Baltimore Police Turn Over Freddie Gray Investigation Findings to State Prosecutor

Members of the Baltimore Police Department address reporters at a press conference on April 30, 2015. Baltimore Police Department/Twitter

The Baltimore Police Department on Thursday said the investigation into Freddie Gray's death has been turned over to the state prosecutor.

The city's police commissioner, Anthony Batts, told reporters he "wanted a sense of urgency on this case," adding: "We have exhausted every lead at this point in time but this does not mean that the investigation is over. If new evidence is found, we will follow it."

In total, 30 detectives were focused on this investigation, he said.

Gray, a 25-year-old black man, died from a spinal cord injury. The investigators are working to determine whether the injury was sustained during the arrest and whether police officers were responsible for harming his spinal cord. The timing of Gray being given medical attention for the injury has also come into question.

Following Gray's funeral on Monday, hundreds of people took to the streets of Baltimore to protest. There have been several peaceful demonstrations in Baltimore, but on Monday a group of young people clashed with police and that escalated into a violent riot. Hundreds were arrested, more than 100 cars were vandalized and about a dozen buildings were torched. The days that followed the riot have been more peaceful.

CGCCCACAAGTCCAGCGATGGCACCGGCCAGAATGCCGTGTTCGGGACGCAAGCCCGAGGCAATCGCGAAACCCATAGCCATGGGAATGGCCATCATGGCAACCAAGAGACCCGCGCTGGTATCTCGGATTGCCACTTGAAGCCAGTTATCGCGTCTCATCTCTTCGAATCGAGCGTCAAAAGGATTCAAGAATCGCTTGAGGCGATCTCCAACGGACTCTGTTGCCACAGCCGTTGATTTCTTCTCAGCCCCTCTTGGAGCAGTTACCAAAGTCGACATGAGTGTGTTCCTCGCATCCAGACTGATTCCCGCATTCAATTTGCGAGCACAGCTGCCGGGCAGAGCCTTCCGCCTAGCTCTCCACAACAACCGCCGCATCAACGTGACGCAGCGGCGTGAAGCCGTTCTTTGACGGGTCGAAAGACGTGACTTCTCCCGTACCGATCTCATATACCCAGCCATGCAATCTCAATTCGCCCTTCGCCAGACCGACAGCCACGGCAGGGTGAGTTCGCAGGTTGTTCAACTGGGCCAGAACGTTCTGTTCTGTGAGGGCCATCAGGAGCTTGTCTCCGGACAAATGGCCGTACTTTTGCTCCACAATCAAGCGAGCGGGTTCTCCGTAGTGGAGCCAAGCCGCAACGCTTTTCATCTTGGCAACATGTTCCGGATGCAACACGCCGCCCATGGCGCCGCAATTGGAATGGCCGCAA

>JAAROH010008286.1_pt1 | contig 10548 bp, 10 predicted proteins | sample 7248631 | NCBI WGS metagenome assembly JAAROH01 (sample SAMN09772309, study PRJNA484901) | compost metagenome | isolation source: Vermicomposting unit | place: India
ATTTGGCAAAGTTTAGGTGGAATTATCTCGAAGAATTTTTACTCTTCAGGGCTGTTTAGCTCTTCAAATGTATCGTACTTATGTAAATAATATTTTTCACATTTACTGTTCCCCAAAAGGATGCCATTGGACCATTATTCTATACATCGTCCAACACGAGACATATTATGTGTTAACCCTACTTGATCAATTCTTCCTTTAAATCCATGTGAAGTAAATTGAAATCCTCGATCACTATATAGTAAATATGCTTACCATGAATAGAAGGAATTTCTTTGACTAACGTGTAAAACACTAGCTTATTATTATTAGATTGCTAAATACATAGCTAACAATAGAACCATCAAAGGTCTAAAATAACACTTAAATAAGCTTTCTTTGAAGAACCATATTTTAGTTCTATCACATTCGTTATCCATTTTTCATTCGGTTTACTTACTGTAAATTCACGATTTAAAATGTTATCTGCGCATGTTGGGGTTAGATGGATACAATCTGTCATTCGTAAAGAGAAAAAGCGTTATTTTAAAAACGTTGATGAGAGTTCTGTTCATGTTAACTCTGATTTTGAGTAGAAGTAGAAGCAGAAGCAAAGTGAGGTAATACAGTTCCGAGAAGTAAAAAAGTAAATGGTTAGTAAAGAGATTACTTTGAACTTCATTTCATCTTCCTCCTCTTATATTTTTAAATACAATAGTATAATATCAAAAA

Since Monday's riot, 98 police officers have been injured. Of those 98, 48 required "some sort of emergency treatement at a hospital," a spokesman for the department said. Thirteen of the injured officers are out on medical leave, 15 are only able to work in administrative functions due to their injuries and 15 are back to full duty.

Over 100 people have been released from jail, as there was a 48 hour deadline for processing. "Of the 201 people initally arrested in that inital 48 hour window, 106 people were released without us charging them. The others were criminally charged," Captain Eric Kowalczyk told reporters at a press conference.

Stephanie Rawlings-Blake, the mayor of Baltimore, offered this statement on Thursday:

This morning, the Baltimore Police Department delivered the results of its investigation into the death of Mr. Freddie Gray to the Baltimore City State's Attorney's Office. The criminal investigation into Mr. Gray's death is now in the hands of the Office of the State's Attorney, which is also conducting its own independent investigation. The State's Attorney will determine whether to file criminal charges.

Once the criminal investigation is complete, an internal disciplinary Police Department process can begin. Even as the Baltimore City State's Attorney conducts her investigation, it is important to remember that another outside, independent investigation is also taking place by the U.S. Department of Justice.

The family of Mr. Gray wants answers. I want answers. Our entire city deserves answers into Mr. Gray's death. I ask that everyone remain patient and vigilant on this path to justice.

#PCBatts & #DCDavis announce the investigation into the death of Freddie Gray has been turned over this morning.

— Baltimore Police (@BaltimorePolice) April 30, 2015

"We are asking and hoping for peace in the city of Baltimore," a police spokesman added on Thursday.